Still Life In ColourThe Art Of Painting - Still Life In Colour - 2, a brief series of articles on the art of painting and drawing
This general aspect you must try to get at the outset, and preserve, in spite of the finish you may bestow on the parts. The part must always be subordinate to the whole.
If at the end of the day's work any portion is not satisfactory, scrape it away with the palette knife, evenly taking off the solid paint ; the rest may perhaps be sufficiently wet to enable you to continue the next morning.
If it is winter, put your canvas in a cold place, outside your studio or room, if possible exposed to the air. Thus treated, paint often remains sufficiently wet to enable you to continue the following day.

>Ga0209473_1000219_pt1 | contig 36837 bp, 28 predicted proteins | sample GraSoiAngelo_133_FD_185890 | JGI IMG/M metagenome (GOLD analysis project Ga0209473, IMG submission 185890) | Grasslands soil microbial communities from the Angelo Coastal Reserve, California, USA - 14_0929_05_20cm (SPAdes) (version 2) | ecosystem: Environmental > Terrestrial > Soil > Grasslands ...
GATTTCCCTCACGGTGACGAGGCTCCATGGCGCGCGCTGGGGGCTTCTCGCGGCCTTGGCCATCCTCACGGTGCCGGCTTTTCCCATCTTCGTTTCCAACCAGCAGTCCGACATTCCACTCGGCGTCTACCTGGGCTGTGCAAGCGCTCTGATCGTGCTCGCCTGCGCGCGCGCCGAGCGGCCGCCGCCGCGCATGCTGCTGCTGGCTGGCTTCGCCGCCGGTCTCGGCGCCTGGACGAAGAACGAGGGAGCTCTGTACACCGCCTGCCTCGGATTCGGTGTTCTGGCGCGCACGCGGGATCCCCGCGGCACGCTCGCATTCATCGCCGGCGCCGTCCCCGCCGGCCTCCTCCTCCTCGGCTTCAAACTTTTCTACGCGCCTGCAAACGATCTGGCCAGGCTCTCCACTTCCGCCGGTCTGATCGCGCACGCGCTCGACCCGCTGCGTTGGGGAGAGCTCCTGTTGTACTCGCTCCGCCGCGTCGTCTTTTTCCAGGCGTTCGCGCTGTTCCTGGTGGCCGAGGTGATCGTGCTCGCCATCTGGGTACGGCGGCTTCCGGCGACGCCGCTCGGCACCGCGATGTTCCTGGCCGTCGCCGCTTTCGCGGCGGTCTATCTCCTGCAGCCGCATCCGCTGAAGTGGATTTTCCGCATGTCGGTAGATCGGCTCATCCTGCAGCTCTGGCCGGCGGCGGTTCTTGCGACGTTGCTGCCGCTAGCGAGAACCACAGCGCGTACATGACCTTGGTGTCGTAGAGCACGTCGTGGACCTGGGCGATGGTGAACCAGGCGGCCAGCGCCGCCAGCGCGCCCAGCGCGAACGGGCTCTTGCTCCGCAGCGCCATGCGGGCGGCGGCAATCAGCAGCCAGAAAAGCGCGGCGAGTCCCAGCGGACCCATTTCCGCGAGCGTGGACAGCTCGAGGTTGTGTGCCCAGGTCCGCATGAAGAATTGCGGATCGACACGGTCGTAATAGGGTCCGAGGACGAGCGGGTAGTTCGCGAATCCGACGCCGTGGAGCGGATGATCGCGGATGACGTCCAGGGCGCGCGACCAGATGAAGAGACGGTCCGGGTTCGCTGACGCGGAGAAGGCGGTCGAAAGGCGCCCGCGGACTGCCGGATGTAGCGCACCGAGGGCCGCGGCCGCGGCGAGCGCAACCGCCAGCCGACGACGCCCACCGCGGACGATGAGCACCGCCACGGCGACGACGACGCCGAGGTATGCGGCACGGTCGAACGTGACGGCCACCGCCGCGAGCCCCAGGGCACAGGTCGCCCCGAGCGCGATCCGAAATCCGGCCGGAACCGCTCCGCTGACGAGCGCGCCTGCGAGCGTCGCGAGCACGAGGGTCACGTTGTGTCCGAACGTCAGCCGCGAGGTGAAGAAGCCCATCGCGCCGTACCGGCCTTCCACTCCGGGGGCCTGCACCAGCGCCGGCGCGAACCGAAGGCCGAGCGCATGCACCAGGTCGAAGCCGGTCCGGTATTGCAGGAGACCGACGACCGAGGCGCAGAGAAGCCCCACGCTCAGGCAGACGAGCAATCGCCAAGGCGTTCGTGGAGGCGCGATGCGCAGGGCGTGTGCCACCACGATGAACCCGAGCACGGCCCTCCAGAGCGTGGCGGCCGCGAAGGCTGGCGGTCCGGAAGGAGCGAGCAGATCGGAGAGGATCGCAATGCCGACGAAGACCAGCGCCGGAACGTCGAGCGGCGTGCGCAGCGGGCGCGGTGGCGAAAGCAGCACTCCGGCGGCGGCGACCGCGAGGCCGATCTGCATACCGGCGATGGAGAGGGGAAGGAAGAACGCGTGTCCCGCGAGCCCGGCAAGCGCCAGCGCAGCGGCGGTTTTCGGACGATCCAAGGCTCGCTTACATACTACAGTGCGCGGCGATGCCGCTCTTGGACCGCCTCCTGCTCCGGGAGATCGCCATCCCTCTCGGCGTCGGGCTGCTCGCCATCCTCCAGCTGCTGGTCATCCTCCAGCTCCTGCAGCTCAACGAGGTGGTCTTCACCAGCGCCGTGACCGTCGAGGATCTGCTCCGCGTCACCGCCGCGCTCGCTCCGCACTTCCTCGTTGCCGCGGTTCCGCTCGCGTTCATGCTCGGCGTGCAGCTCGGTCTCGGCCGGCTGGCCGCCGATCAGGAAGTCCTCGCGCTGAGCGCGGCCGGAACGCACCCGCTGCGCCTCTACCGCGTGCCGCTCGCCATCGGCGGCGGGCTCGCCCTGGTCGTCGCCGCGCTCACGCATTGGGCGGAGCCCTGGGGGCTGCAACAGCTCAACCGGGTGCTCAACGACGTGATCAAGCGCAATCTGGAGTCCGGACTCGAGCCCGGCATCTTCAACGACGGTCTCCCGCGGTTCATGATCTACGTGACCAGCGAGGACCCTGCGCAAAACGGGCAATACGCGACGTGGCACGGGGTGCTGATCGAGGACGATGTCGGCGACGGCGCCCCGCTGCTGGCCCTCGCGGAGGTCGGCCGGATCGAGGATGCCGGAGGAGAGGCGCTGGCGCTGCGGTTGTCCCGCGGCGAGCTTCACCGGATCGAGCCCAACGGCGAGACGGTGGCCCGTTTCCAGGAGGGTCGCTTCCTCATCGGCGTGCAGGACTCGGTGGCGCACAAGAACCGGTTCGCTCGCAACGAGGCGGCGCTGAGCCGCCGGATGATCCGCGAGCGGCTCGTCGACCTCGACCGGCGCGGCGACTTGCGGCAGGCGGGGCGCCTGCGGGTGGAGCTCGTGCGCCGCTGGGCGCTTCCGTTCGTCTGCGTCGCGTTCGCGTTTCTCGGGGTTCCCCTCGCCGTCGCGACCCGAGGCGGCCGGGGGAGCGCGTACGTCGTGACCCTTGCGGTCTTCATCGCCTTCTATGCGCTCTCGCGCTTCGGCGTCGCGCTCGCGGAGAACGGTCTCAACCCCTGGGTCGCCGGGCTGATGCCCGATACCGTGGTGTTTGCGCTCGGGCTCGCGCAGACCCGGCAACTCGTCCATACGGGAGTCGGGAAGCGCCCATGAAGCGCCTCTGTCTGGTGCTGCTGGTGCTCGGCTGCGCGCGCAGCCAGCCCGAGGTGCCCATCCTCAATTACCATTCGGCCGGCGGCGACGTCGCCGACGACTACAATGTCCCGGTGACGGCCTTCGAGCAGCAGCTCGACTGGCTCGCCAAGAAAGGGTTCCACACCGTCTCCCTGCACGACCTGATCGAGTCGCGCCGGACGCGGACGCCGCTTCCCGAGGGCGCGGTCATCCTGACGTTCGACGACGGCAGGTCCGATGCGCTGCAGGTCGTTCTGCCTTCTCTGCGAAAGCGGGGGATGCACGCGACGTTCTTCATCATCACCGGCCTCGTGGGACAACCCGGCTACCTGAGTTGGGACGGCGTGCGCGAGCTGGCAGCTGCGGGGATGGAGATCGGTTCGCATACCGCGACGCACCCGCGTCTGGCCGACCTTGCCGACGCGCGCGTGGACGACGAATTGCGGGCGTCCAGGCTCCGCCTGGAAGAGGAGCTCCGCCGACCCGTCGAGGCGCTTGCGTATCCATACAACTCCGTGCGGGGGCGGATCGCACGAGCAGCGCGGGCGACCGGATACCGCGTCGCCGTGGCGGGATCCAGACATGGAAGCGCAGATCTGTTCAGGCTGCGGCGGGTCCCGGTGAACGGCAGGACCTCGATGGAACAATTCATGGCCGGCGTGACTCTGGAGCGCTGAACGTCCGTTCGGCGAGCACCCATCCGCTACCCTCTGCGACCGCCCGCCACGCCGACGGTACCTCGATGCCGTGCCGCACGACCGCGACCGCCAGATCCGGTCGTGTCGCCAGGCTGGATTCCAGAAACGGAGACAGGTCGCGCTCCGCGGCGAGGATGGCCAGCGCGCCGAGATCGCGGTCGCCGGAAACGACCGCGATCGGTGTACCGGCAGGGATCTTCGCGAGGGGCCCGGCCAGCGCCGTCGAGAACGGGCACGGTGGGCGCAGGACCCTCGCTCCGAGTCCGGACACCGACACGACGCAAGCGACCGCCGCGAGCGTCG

In almost all instances the first painting on a new canvas dries very slowly, but it will frequently work up—that is, leave the canvas when worked over, and not settle. You might in such instances lay blotting-paper over it to absorb the superfluous oil ; and if that does not answer—for it will largely depend on the texture of your canvas—take off the paint with your palette knife and clean it again with a rag. This being done, paint with greater solidity, with less oil ; a little mastic or amber varnish with the colour may help you to steady it. Many such technical difficulties will require special treatment, and experience alone will enable you to overcome them.
I ought perhaps to tell you that, except for the background and shadows, you might paint all the more solid light passages without a medium, if you wish to complete your study at one sitting.
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